Whatever happened to …

… Filemaker Pro?

Thanks to Andy Forgrave for the idea for this post that came across as a comment to a post from earlier this week. I just know that his response will be longer than this post, given his long experience with the product.

There was a time, a long time ago, that my experience with databases involved Microsoft Access. It actually wasn’t a big learning curve since I was pretty proficient with Excel and so I was able to do a lot of things including putting a searchable database on the web in the Webquest Locator.

But, around the time of amalgamation of school boards, there was also a new curriculum release. It involved the concept of Overall and Specific expectations and a new way of reporting – all electronic. The “report card” came out as a Filemaker Pro document. I’d never heard of Filemaker Pro before but my superintendent, a big Macintosh fan, told me that this was standard in the Macintosh world and now the Windows version would let the whole world see the light. Now, this was a huge learning curve for me.

I ended up pairing with our assessment consultant doing two hour workshops introducing lesson design with the new expectations scheme and reporting with the new report card. For a two hour session, he typically went through 90 minutes about curriculum and I had 30 minutes to do report card stuff. Needless to say, it wasn’t terribly successful!

I ended up doing two hour sessions on my own, over and over until I could probably do them in my sleep. The timing was right; many teachers had avoided using computers up until that point and everyone had to get with the program with the electronic report card. To make things actually valuable, around this time, the Ministry of Education released the Ontario Curriculum Unit Planner – this time a Filemaker Pro application and it was spectacular. Imagine having all the curriculum just a click away. Later, the Report Card came out as a Filemaker Pro application itself and I had all kinds of fun supporting that and using the features of both of these applications.

Throughout all this, we had a number of versions of the program available – I recall 2.1, 4.2, and 5.5. Ownership of the program also changed moving from Claris to Filemaker Inc.

Filemaker Pro continues to grow and it’s an application that has evolved from a standalone application to web. I haven’t used it since the 5.5 days

For a Sunday, how about your thoughts?

  • Do you recall using the Electronic Report Card and the Ontario Curriculum Planner? Do you have any success or horror stories?
  • Do you use database programs in any form? Which one(s)?
  • Have you ever developed your own personal database?
  • Did the Filemaker program introduce you to the Helvetica font?
  • Did you then, or do you now, share Report Card comments with others?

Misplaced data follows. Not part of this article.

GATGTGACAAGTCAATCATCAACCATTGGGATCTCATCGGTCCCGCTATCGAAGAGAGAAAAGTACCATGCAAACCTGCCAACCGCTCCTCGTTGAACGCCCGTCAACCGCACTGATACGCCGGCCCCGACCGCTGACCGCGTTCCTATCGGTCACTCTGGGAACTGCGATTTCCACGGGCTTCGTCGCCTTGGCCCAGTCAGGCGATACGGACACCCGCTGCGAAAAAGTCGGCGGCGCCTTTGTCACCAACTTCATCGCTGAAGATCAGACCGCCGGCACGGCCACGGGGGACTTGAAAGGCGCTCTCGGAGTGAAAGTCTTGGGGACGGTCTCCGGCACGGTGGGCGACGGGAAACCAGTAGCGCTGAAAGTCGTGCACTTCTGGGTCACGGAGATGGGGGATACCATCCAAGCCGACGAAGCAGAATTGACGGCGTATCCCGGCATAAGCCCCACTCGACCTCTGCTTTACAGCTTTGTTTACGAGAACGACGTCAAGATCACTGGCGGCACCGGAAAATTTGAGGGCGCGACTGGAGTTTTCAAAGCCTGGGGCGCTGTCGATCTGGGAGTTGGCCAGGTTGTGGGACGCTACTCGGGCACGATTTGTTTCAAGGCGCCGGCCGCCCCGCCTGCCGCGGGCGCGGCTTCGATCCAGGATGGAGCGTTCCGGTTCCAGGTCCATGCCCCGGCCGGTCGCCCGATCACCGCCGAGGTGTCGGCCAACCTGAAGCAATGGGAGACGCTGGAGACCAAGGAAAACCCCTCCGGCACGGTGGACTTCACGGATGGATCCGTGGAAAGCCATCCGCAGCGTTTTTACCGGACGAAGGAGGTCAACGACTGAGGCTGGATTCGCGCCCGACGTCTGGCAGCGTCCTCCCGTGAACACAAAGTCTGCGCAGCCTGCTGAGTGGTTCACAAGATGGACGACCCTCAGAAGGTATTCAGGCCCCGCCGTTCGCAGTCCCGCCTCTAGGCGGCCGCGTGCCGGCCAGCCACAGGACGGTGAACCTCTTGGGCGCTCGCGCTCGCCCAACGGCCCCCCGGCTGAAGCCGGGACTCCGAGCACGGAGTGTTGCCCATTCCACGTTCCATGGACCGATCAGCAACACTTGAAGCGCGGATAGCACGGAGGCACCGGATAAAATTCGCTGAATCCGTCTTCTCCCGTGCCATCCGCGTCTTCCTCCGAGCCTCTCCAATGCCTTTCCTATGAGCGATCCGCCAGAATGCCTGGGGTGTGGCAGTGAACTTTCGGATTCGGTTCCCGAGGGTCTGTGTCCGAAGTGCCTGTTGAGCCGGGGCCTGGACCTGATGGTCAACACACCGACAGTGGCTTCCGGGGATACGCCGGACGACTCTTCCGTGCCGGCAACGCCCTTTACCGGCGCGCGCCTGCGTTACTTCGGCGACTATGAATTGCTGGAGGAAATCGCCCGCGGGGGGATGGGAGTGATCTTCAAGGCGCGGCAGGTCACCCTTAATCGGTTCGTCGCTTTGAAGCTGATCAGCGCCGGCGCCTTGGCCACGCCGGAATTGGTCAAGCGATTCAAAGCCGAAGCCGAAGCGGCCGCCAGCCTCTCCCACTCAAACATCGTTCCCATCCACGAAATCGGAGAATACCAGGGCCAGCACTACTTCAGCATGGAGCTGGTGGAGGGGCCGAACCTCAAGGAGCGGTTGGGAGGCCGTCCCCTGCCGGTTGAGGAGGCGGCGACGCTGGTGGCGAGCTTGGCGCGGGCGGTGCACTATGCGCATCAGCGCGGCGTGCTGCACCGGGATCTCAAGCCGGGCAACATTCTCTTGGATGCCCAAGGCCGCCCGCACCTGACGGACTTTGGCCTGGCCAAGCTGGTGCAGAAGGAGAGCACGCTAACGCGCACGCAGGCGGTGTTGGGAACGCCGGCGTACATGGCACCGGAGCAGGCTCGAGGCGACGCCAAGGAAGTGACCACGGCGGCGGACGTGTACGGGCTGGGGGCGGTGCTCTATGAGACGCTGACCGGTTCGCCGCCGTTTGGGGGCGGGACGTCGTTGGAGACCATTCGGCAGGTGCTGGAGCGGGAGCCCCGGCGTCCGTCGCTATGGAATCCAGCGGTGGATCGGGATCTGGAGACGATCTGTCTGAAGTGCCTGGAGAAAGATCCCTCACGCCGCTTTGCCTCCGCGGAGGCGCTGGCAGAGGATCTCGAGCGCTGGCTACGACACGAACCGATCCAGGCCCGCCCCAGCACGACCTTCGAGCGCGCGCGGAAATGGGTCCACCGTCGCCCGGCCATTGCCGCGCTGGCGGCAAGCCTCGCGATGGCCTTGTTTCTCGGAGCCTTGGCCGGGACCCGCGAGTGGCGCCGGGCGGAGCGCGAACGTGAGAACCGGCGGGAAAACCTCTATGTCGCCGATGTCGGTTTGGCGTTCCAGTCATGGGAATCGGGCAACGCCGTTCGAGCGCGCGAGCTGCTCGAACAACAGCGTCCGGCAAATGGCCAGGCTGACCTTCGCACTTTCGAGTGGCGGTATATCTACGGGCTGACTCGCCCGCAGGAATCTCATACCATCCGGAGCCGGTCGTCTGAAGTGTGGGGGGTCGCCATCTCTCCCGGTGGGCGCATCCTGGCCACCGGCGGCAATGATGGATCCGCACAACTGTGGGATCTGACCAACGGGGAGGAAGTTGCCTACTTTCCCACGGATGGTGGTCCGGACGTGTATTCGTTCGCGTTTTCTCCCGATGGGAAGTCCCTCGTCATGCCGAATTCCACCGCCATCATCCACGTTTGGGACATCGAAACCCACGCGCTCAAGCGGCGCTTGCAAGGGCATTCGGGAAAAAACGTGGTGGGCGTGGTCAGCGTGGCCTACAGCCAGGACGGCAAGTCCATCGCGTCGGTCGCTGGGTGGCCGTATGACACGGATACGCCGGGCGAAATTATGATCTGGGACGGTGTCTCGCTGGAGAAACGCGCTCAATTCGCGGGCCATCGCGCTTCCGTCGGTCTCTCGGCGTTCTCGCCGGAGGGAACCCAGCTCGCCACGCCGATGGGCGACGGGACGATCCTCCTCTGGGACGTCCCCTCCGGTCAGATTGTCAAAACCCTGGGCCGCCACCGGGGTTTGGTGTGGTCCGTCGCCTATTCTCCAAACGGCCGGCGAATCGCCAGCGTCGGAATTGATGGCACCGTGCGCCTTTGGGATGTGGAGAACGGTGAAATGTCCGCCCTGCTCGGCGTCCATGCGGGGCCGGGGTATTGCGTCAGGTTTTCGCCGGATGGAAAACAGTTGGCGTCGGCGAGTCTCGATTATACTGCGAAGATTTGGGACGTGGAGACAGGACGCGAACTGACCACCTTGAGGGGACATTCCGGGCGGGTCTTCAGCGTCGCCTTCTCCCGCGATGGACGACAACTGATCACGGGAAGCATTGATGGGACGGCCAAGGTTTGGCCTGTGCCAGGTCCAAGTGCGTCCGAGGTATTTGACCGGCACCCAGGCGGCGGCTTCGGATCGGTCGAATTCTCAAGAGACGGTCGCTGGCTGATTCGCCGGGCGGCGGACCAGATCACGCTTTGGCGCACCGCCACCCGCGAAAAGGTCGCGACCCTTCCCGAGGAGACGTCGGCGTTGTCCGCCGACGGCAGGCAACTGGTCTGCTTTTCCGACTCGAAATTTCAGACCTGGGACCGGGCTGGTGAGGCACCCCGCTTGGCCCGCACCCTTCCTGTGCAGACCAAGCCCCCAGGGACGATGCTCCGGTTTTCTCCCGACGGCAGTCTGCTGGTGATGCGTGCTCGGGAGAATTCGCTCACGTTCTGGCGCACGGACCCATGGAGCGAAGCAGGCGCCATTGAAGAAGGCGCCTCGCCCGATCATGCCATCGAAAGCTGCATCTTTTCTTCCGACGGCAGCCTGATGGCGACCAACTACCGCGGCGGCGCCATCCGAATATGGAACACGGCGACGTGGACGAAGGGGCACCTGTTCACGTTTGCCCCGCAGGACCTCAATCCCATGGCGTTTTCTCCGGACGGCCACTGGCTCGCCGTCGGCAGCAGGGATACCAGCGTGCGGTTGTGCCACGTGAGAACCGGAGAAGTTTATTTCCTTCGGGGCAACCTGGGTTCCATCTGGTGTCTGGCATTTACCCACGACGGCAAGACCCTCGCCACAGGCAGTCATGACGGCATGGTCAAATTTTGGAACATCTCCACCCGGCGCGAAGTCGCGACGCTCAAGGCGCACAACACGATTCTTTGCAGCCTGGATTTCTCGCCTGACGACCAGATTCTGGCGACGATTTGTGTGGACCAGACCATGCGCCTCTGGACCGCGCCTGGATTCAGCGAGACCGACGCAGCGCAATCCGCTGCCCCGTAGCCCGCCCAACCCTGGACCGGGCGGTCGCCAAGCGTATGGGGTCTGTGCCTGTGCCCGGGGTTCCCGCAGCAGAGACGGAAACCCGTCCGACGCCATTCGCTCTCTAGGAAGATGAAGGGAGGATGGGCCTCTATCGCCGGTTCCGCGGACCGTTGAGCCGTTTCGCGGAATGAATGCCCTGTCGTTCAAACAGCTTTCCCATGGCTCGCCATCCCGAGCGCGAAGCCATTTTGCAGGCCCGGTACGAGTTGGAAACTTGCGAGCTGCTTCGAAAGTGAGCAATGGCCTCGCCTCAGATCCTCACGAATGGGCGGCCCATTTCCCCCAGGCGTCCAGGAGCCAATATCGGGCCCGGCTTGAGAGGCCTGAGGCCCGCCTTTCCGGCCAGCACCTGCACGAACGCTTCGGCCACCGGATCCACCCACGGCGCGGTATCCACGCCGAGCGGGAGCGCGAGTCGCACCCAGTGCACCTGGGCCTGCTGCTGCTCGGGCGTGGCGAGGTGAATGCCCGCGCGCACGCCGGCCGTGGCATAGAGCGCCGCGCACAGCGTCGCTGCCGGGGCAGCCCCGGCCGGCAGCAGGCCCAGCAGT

• Do you know what a Troi plugin is?
  • Did your comments on student report cards become better when you started typing them instead of handwriting them? (handwriting? gasp)

Please share your thoughts below. As always, I’d enjoy reading them.

This post is part of an ongoing Sunday series of memory posts. You can read them all here.

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If you read it anywhere else, it’s not original.

Author: dougpete

The content of this blog is generated by whatever strikes my fancy at any given point. It might be computers, weather, political, or something else in nature. I experiment and comment a lot on things so don't take anything here too seriously; I might change my mind a day later but what you read is my thought and opinion at the time I wrote it! My personal website is at: http://www.dougpeterson.ca Follow me on Twitter: http://www.twitter.com/dougpete I'm bookmarking things at: http://www.diigo.com/user/dougpete

2 thoughts on “Whatever happened to …”

  1. What a perfect weekend for this post since all Ontario educators ar in the midst of report card season right now. I remember using FileMaker Pro for report cards and the unit planner. I only used it for the unit planner one time. I made some social skills unit on Winnie the Pooh when I was in the Faculty of Education, and finishing it was the first time that I stayed up all night. The unit was huge, and I never even used it. My planning for inquiry topics now is much less neat and organized, but way more effective (at least for me and my teaching partner). Live and learn! 🙂 Thankfully I don’t remember handwriting report cards (my lack of ever being able to find a pen would be a problem), but I do have some that teachers hand wrote about me. Your questions also made me think, as I used to share report card comments, but now personalize Communication of Learning ones. Now these are the kinds of reports I actually like. 🙂


    Thanks for the trip down memory lane, and now to get started on Communications of Learning. Excited to read Andy’s comment here later! 🙂


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  2. I started teaching after the handwritten report cards had been replaced. Thank goodness! But I’ve three times had to learn a new program and it’s tricky. Every time I whine about the reports, My mother-in-law talks about having to write them in a rough draft, then neatly print a “final”version on the report. She laments having to occasionally use White-Out! So I’m very glad we can now type them, and copy & paste easily!

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